.  Popular legend describes how Kama came to be a fundamental aspect of existence. The deities led by Indra were often at war with the Asura. The heavens and deities suffered countless defeats and endless torment under the yoke of a powerful Asura named Tārakāsura
. They were utterly and totally crushed, to the point of near-collapse.


In a bid to restore order, Brahma

informed the deities of Tārakāsura’s Achilles heel (as he was the one who gave him Tārakāsura near-infinite power and indestructibility), revealing to them that he could only be destroyed by a son born to Shiva.


A major obstacle stood in their way, however. Following the tragic suicide of his wife Sati

, Shiva
had decided to remain an ascetic, swearing off pleasures and comforts, choosing instead to live a life of austerity, meditation, and quiet contemplation.


Brahma urged a goddess named Parvati

to seduce Shiva so that their offspring would be able to save the deities from Tārakāsura. To aid in her mission, Indra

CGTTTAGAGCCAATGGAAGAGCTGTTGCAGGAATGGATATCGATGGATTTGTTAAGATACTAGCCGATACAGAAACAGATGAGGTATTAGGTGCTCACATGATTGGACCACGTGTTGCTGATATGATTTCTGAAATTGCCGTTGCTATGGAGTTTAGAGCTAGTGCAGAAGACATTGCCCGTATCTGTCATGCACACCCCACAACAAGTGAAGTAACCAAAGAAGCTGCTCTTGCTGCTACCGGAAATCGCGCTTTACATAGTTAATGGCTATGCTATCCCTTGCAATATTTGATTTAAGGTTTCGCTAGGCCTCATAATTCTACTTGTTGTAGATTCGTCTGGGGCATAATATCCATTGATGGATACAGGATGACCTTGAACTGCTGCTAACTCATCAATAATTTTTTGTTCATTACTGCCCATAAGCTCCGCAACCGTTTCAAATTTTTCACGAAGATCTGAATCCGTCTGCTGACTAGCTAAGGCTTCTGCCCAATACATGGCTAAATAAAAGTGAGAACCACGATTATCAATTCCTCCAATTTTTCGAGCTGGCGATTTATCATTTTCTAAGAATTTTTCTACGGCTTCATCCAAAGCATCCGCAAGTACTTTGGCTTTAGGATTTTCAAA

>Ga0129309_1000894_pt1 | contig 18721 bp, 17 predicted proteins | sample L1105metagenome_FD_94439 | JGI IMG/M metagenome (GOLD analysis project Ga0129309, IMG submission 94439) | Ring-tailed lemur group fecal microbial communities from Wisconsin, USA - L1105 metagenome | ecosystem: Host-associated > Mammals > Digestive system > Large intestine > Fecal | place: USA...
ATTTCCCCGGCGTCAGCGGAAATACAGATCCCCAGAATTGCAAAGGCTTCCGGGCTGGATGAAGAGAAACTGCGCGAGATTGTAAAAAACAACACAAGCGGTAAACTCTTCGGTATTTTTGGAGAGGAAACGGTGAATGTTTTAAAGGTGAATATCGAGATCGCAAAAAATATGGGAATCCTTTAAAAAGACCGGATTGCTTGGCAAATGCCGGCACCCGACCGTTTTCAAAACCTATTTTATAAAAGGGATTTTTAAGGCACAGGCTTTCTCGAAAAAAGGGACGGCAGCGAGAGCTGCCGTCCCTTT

decreed that Kamadeva should attempt to penetrate Shiva’s intense meditative concentration, with passion. To sneak past Shiva’s fearsome gatekeeper, Nandi
, Kamadeva used his powers to spout forth a season of Spring. He turned himself into a formless fragrant southern breeze, wafting right past Nandi, and into Shiva’s abode.


Once inside, he delivered the charm, shooting Shiva in the heart with a flower arrow. Awoken by the shot, Shiva was enraged, opening his destructive third eye, and burning Kamadeva to ashes. Shiva was then met by Parvati, who told him of Tārakāsura’s tyranny, beseeching him to come to their aid. Shiva agreed to their marriage and consummated it there and then.

Their son Kartikeya

, destroyed the evil Tārakāsura, freeing the deities from the yoke of oppression. Shiva also agreed to revive Kamadeva, however, he could only revive a disembodied form, the spirit of love and passion, who went on to spread both of those qualities throughout the universe.


Shiva and Parvati on his bull, Nandi